This past Friday we were assaulted by Mother Nature with freezing rain, hail, sleet. Just wave after wave, all day long.
But SPRING will arrive eventually. Forsythias are in full bloom, the daffodils are nearly past, the crocuses that I planted last fall finally came up although I think the chipmunks and squirrels got most of them. The yard is a carpet of spring beauties and the redbud is ready to pop. The bluebells are out. Blue and yellow.
Even my largest crabapple is late. This time a few years ago, it was in full bloom. A week of warm weather will surely see it out.
Although we lament the weather as Mother Nature doesn’t always follow our wishes, we know spring will eventually get here. The swift who makes a nest on the porch of my studio is already nesting. The mourning doves are pairing up. And I’d better get the rest of the birdhouses up real soon. Like today, maybe.
As I drove down the driveway late Friday afternoon, I stopped at the creek (which our drive crosses), just to see what I could see. And I saw this beautiful wood duck paddling around. This is the first one that I’ve seen in over thirty-five years! The plummage was beyond words. So colorful and distinctive. I hope that the wood duck family starts a family nearby but the creek with its after-storm gully washers is not the best place for a nest. Maybe up the hill a bit.
Anyway, all this is a reminder that even if you live in the same place and don’t go anywhere, surprises can find you. Keep your eyes open.
If you happen to get to the post office or a farm supply store this time of year, you will hear the peeping sound of baby chicks. They are SO cute! And it takes all kinds of willpower to NOT buy a bunch of each.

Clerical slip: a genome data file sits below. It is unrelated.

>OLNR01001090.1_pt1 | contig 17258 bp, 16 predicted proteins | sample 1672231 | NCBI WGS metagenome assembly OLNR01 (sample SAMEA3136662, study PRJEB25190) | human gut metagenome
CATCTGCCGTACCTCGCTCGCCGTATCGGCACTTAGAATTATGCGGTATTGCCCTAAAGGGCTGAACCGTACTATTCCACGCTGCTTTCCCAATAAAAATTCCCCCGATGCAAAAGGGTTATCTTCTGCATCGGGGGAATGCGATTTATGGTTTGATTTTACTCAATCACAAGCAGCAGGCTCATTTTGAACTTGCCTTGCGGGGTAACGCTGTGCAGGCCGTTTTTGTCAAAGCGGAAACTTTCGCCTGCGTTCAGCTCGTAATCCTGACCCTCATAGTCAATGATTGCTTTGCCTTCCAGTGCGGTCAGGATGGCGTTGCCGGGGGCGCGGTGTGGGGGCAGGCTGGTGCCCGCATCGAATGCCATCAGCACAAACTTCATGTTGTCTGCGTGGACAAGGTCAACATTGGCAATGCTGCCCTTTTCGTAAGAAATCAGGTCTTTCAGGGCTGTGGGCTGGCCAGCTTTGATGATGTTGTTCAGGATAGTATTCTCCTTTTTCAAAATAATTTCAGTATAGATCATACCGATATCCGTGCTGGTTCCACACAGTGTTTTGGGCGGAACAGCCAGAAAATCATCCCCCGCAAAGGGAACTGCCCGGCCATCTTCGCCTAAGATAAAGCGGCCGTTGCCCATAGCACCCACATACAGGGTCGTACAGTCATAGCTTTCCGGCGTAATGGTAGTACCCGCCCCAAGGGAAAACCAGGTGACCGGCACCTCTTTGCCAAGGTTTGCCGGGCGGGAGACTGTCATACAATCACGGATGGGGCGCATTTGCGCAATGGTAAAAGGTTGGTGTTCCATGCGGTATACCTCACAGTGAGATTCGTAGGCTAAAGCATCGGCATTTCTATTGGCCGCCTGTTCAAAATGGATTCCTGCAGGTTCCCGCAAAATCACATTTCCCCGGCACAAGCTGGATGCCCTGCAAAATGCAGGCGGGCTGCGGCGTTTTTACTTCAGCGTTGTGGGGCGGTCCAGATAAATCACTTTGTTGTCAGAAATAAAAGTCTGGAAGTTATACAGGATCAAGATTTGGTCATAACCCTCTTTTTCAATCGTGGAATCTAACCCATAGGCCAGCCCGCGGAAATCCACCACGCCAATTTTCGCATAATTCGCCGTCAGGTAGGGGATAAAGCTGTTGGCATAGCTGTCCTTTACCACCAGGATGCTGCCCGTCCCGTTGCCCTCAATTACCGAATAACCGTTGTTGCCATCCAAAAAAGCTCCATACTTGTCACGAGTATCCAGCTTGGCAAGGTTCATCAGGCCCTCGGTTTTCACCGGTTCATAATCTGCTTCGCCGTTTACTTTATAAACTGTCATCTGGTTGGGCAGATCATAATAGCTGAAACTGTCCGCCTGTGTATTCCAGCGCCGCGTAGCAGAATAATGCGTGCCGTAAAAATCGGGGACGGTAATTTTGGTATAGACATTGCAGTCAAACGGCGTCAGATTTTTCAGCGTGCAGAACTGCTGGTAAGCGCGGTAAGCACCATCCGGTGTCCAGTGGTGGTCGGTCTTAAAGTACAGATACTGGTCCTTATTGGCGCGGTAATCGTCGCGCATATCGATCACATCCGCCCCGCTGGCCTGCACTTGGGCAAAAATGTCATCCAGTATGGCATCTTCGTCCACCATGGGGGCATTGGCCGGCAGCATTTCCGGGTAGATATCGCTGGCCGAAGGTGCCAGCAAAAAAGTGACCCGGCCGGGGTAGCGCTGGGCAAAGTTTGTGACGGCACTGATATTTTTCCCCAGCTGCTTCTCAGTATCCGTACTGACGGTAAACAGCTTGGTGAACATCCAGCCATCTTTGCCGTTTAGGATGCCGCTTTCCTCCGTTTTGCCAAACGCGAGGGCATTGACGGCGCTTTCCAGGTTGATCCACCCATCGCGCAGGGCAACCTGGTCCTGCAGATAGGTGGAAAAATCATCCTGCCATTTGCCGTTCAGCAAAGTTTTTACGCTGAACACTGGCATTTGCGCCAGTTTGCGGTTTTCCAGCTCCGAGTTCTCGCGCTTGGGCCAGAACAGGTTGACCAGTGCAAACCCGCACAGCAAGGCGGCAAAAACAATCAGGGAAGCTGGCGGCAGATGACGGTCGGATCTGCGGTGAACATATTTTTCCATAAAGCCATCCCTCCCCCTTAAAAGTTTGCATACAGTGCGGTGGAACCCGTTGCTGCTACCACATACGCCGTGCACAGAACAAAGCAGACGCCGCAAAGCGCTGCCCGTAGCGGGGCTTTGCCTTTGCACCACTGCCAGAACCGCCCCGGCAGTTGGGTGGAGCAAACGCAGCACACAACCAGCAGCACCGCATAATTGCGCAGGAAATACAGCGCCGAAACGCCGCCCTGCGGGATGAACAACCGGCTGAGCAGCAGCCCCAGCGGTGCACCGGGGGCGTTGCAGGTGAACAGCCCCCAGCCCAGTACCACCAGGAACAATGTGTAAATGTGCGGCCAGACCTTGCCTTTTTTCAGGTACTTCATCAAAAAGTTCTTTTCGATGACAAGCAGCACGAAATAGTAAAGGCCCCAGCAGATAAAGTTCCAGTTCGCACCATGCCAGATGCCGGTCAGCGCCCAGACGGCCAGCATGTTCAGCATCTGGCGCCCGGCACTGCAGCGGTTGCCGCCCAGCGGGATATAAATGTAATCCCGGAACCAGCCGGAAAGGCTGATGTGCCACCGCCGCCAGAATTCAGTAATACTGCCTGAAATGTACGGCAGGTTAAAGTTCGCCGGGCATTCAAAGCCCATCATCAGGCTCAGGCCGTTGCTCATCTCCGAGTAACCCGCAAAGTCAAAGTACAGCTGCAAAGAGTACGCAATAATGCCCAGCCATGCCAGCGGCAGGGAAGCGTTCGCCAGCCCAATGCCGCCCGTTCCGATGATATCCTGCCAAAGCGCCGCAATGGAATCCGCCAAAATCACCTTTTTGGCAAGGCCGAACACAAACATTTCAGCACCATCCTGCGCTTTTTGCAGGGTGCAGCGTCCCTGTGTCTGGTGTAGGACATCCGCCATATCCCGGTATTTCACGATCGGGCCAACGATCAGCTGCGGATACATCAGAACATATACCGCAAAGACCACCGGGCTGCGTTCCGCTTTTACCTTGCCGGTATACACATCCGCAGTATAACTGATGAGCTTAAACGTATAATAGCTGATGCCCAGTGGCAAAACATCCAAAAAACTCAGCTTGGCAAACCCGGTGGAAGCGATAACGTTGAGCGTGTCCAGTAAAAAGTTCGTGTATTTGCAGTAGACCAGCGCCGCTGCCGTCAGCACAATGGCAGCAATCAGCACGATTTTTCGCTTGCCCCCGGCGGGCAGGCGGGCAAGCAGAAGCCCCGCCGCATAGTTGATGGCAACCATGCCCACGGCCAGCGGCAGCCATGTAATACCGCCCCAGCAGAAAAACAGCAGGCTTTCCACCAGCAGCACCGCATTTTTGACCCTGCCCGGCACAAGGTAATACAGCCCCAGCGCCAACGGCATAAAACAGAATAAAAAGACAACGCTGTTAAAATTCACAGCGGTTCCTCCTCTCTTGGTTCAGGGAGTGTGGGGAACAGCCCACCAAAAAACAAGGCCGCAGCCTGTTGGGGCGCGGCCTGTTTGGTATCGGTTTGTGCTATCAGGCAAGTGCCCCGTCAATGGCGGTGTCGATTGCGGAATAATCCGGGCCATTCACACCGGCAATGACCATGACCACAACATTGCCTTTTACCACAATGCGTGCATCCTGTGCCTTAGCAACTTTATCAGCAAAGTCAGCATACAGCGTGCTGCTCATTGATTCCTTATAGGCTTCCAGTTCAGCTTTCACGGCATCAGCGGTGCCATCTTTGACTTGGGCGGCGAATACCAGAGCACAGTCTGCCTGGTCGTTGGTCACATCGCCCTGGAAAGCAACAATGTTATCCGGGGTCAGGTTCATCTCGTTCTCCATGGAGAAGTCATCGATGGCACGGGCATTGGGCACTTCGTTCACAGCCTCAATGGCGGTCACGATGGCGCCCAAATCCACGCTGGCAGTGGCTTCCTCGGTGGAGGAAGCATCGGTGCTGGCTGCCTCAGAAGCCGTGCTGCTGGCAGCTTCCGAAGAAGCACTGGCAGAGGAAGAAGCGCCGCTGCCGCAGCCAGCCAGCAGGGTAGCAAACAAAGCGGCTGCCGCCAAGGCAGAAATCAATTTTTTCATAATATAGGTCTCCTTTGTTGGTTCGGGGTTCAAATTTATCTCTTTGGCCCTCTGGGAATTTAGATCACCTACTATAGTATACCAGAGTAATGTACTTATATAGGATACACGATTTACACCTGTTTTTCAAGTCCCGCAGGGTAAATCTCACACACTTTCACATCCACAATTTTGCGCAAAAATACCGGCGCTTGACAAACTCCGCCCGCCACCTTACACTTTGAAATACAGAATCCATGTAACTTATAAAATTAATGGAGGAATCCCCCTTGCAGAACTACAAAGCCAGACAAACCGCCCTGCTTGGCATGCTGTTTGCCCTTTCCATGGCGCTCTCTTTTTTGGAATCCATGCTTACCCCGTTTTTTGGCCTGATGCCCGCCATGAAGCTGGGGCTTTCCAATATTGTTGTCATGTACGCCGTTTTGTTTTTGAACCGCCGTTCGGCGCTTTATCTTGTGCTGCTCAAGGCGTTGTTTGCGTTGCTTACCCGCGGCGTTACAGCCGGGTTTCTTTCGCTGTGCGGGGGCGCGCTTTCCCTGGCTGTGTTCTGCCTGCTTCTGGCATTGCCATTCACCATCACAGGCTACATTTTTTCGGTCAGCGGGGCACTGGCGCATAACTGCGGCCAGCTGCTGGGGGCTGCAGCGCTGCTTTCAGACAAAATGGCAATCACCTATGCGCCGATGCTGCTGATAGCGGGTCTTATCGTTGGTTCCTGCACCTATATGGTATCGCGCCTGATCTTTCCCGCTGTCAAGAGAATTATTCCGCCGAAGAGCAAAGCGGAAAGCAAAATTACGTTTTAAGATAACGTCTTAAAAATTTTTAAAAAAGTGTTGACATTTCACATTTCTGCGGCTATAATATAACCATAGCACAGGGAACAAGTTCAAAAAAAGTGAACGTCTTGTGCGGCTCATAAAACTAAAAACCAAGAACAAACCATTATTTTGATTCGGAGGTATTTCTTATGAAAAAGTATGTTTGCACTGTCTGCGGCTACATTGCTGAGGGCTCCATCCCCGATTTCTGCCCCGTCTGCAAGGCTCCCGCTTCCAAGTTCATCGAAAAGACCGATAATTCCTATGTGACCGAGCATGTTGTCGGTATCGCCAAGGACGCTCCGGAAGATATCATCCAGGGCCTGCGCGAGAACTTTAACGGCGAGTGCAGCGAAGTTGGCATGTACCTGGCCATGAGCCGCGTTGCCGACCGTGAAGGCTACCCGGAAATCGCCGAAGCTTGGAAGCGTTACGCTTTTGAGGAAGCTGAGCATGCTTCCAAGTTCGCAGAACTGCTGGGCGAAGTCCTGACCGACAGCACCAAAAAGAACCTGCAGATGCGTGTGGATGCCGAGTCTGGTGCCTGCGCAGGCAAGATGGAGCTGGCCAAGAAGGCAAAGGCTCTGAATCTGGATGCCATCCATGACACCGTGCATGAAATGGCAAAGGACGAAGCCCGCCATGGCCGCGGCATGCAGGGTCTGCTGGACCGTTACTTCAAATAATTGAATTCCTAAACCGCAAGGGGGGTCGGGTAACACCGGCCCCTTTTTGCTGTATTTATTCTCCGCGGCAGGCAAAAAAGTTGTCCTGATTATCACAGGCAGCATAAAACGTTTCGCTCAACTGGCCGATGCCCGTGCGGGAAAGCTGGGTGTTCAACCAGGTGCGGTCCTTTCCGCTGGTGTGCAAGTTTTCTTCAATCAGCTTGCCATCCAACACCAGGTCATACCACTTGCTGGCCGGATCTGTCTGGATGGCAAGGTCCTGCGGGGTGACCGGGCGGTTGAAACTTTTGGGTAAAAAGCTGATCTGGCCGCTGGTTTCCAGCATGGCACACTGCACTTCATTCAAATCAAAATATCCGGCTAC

There are many varieties, but I particularly like the speckled ones and the ones with feathered feet. They look so fancy. We’ve had many kinds over the years. I also loved the bantams, the females, not the males which tend to be aggressive for their size. One year, one of my favorite dun-colored females disappeared. I was certain that she was the victim of a raccoon or hawk. But after about three weeks, she reappeared with about eighteen little bantam peeps following her. They were so tiny and cute. I don’t know where she hid but apparently it was a good hiding place.
This antique sponge bowl holds five fresh brown eggs. Do they taste different? That’s hard to tell but they sure are deep yellow when cracked open. Probably from all the extras that the hens get in their diet than those that are confined to chicken factory farms.
We’ve also had blue and green eggs, too. It is rumored that they are lower in cholesterol but I don’t know if that is true. They’re just so beautiful to look at.
The sponge bowl, by the way, gets its name from the decoration. The glaze was applied with a sea sponge. I have only seen these in blue. These stoneware bowls are very heavy for their size. I bought this at auction many many years ago and still use it for fruit and whatnot.
I'm a professional artist, retired director of a performing arts center, bona fide book addict, and enjoy the quiet life...most of the time. I'd love to hear from you or get your ideas for future posts. Come back soon!